WILMINGTON, Del. – A difficult political atmosphere for President Joe Biden may have become even more treacherous with the acquittal of Kyle Rittenhouse.
The bite was already facing slippery polls with an electorate worn down by the coronavirus pandemic and rising inflation. Now the president finds himself trapped between outraged Democrats – some of whom were already adamant about Biden’s inability to reform police and suffrage – and Republicans who want to use the Rittenhouse case to exploit the national divide in matters of complaint and race.
“This is one of the last things Biden wants to get involved in right now as he tries to end the big Build Back Better Act and get it over the finish line through the Senate,” said Christopher Borick, director of Muhlenberg College. Department of Public Opinion. “Race and Kyle Rittenhouse are not the place he wants or needs to go deep right now.”
The acquittal of Rittenhouse has touched on new conversations about race justice, vigilance and policing in America. The Illinois teenager armed himself with an AR-15-style semi-automatic rifle during a protest in August 2020 in Kenosha, Wisconsin, days after a white police officer shot at a black man. He said he came to a small town to help protect a parking lot from vandals and provide medical care.
Rittenhouse would end up shooting two men deadly and mutilating a third. Rittenhouse and his lawyers successfully argued that he had acted in self-defense during a confrontation in which he feared for his life.
The verdict in the case comes at a time when Biden is trying to keep his Democrats focused on adopting his massive social services and climate bill and hoping to reverse the trend with Americans buzzing about his performance as president.
The president reacted carefully after Friday’s verdict, expressing respect for the jury’s decision. He later added in a written statement that he, like many Americans, was “angry and worried” about the jury’s acquittal of Rittenhouse.
Meanwhile, Republicans who were successful in this month’s election in Virginia, in part by accusing Democrats of promoting critical race theory in public schools, are embracing 18-year-old Rittenhouse as their newest hero in America’s cultural wars.
GOP representatives Paul Gosar of Arizona and Matt Gaetz of Florida have said they would like to hire him as an intern, and Gosar suggests they fight for the honor. Another Republican, rep. Lauren Boebert of Colorado, predicted Saturday that liberal outrage over the Rittenhouse trial would benefit her party.
“It seems liberals want self-defense to be illegal,” Boebert tweeted. “Try running on it in 2022 and see how far it takes you with the majority of the sensible American public.”
Former President Donald Trump was quick to stand with Rittenhouse after the verdict. He called the teen “brave” to testify in his own defense and accused the left of trying to “catch hatred” with his treatment of Rittenhouse.
Trump has spent much of his post-presidency inciting divisions with his frontal criticism of Biden and of any Republican who has not marched in lock with his views. And most Republicans, either through silence or outright approval, have followed in his footsteps.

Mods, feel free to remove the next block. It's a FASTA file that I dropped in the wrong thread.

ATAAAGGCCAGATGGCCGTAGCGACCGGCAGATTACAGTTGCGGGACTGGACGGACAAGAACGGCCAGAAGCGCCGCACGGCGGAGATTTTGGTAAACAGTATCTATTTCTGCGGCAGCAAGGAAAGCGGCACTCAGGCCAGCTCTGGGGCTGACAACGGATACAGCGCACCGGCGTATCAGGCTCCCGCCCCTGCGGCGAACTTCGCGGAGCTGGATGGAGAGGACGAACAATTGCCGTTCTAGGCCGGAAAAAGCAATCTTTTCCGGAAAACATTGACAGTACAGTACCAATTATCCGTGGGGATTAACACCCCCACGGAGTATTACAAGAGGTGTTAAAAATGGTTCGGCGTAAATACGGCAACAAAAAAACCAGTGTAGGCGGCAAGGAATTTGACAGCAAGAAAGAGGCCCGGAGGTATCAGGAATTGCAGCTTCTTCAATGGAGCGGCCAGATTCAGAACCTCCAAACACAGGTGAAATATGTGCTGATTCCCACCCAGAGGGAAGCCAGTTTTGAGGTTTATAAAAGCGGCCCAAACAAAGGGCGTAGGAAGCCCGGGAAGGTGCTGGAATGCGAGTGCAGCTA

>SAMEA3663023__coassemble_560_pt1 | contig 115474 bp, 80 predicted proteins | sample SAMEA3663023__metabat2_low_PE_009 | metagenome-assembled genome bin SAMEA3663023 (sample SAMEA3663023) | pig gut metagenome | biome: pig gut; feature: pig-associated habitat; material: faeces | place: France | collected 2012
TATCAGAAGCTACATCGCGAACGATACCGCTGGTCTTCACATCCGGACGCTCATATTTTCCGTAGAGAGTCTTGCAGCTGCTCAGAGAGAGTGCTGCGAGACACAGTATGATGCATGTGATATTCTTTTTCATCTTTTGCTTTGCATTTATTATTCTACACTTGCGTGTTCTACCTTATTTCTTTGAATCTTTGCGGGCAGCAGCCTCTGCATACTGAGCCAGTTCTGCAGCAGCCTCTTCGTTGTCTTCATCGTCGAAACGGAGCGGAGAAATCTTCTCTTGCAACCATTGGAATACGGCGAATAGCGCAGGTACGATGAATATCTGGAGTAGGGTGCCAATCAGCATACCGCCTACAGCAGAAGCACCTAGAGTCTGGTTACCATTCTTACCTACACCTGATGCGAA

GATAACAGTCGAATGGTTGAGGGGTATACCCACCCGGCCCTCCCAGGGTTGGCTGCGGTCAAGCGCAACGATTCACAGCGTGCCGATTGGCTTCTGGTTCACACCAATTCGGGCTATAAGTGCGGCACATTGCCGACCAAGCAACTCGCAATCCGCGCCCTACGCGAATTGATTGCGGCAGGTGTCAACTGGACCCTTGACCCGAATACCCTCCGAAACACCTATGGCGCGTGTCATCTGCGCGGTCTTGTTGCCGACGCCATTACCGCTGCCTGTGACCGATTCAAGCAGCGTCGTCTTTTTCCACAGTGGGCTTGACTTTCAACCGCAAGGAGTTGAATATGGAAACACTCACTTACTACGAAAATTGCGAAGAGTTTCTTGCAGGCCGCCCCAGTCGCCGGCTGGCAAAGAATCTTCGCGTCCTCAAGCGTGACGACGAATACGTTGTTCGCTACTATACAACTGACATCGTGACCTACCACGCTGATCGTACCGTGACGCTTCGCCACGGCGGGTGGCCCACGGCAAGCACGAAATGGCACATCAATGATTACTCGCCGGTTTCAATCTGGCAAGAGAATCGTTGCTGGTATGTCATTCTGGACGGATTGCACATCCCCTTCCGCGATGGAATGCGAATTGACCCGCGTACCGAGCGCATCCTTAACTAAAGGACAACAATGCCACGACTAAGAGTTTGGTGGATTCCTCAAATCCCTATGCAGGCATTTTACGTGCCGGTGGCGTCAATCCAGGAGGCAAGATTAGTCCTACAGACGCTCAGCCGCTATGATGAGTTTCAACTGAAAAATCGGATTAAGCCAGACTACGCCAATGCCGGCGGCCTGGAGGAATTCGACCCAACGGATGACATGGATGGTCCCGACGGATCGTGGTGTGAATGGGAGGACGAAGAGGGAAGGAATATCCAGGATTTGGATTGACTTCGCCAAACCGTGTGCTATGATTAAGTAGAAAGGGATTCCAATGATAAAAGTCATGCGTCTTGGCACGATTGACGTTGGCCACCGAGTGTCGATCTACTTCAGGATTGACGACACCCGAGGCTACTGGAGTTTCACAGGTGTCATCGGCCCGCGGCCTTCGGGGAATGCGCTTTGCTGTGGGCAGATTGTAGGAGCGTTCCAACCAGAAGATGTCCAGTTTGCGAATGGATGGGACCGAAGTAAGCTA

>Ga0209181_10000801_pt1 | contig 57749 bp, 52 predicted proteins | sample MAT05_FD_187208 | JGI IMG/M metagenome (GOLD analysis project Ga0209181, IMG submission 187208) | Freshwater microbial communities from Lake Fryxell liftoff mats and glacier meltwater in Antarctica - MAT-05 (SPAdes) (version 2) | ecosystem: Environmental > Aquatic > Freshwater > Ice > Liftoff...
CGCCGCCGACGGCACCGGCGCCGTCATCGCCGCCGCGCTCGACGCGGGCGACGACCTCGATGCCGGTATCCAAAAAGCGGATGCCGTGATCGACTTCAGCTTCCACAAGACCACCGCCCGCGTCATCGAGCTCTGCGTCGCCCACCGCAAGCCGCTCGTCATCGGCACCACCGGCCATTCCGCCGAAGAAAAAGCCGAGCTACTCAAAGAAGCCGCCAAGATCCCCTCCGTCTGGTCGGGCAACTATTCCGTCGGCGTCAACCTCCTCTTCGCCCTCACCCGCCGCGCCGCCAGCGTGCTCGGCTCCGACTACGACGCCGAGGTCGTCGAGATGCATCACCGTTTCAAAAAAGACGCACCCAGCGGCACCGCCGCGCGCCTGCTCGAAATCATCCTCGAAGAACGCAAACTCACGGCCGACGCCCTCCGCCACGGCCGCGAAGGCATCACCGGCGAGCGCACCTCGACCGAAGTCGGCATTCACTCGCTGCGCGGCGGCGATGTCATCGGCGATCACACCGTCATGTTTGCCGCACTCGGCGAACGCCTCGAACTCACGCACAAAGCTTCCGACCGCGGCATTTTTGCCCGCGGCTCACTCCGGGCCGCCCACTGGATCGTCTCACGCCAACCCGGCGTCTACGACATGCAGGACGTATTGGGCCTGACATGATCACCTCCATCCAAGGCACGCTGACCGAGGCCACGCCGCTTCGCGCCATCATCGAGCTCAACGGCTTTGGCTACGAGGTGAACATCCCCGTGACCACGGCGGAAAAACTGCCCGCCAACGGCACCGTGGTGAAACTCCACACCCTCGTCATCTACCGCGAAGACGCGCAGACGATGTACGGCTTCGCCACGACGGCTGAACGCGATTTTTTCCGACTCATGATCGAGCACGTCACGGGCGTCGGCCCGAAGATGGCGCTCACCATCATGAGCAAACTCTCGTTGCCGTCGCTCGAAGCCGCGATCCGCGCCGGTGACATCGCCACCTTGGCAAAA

In the wake of the acquittal, Republicans have highlighted a tweet from Biden during his winning presidential campaign in 2020, in which he appeared to suggest that Rittenhouse was a white supremacy.
The September 2020 tweet challenged Trump for not “rejecting white supremacy on the debate stage” the previous evening and included a video that included a still image of Rittenhouse from the night of the Kenosha shooting and footage of torch-bearing white supremacists at the Unite the Right rally 2017 in Charlottesville, Virginia.
Late. Arkansas’ Tom Cotton and Republican National Committee chair Ronna McDaniel are among the party’s officials who have called on Biden to apologize.
“He anointed a teenager to score political points and spread lies about this case,” McDaniel wrote on Twitter. “What Biden did was dangerous and inflammatory.”
Asked by a journalist shortly after the verdict whether he stood by his post on social media, Biden replied that “I stand by what the jury has concluded.”
Borick, Muhlenberg College’s pollster, said the results of this month’s Virginia election show that running on cultural issues – including race and transgender rights – could be a good strategy for Republicans trying to give energy to a segment of the electorate. who was passionate about Trump but less enthusiastic about the rest of the GOP. But Borick warned that the GOP’s full embrace of Rittenhouse was not without risk.
“I do not know if it is a good place to be if you are trying to reach out to suburban voters and well-educated voters who may not be to blame for the decision to acquit Rittenhouse due to the circumstances, but who are far from confident that keep him up like a hero, ”Borick said.
Even before the verdict, Biden had been under increased pressure from some Democrats over the lack of progress in adopting voting rights and police reform legislation.
Last month, a day after Republicans in the Senate for the second time this year made a major vote proposal, Biden acknowledged that the governing process could be “frustrating and sometimes discouraging,” but urged supporters to “keep the faith.”
At the same time, civil rights leaders have expressed frustration that Biden has not used the power from the bully pulpit anymore to push for a broad bill on police reform named after George Floyd, the black Minneapolis man whose killing last year by police sparked protests around the OS
Speaking at an event earlier this week in which he signed a trio of bills to increase police assistance, Biden only mentioned the George Floyd Act, asking lawmakers from both parties to work together to make it law.
“That’s the next thing,” Biden said.
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